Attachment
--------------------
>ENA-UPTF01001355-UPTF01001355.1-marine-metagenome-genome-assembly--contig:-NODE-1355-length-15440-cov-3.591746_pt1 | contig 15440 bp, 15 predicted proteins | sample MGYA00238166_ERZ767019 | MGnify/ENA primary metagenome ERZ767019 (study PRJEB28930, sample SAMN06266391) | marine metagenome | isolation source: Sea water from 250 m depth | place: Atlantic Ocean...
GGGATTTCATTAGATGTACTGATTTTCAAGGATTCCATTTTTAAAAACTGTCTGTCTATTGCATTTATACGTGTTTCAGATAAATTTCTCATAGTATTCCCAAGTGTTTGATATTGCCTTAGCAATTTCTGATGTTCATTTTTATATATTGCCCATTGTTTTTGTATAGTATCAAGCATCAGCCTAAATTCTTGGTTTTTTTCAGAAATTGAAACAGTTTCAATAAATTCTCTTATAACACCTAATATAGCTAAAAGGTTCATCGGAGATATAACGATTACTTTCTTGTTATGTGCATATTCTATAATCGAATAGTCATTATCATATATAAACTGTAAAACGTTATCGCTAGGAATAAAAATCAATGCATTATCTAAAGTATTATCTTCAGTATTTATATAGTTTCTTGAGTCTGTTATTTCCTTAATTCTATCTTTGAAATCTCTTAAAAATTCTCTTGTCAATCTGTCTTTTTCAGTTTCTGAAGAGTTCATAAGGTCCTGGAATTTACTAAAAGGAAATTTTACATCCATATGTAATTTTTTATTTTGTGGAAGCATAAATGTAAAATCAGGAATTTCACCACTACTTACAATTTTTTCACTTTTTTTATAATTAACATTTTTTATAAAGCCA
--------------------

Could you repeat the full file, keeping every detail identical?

>ENA-UPTF01001355-UPTF01001355.1-marine-metagenome-genome-assembly--contig:-NODE-1355-length-15440-cov-3.591746_pt1 | contig 15440 bp, 15 predicted proteins | sample MGYA00238166_ERZ767019 | MGnify/ENA primary metagenome ERZ767019 (study PRJEB28930, sample SAMN06266391) | marine metagenome | isolation source: Sea water from 250 m depth | place: Atlantic Ocean...
GGGATTTCATTAGATGTACTGATTTTCAAGGATTCCATTTTTAAAAACTGTCTGTCTATTGCATTTATACGTGTTTCAGATAAATTTCTCATAGTATTCCCAAGTGTTTGATATTGCCTTAGCAATTTCTGATGTTCATTTTTATATATTGCCCATTGTTTTTGTATAGTATCAAGCATCAGCCTAAATTCTTGGTTTTTTTCAGAAATTGAAACAGTTTCAATAAATTCTCTTATAACACCTAATATAGCTAAAAGGTTCATCGGAGATATAACGATTACTTTCTTGTTATGTGCATATTCTATAATCGAATAGTCATTATCATATATAAACTGTAAAACGTTATCGCTAGGAATAAAAATCAATGCATTATCTAAAGTATTATCTTCAGTATTTATATAGTTTCTTGAGTCTGTTATTTCCTTAATTCTATCTTTGAAATCTCTTAAAAATTCTCTTGTCAATCTGTCTTTTTCAGTTTCTGAAGAGTTCATAAGGTCCTGGAATTTACTAAAAGGAAATTTTACATCCATATGTAATTTTTTATTTTGTGGAAGCATAAATGTAAAATCAGGAATTTCACCACTACTTACAATTTTTTCACTTTTTTTATAATTAACATTTTTTATAAAGCCA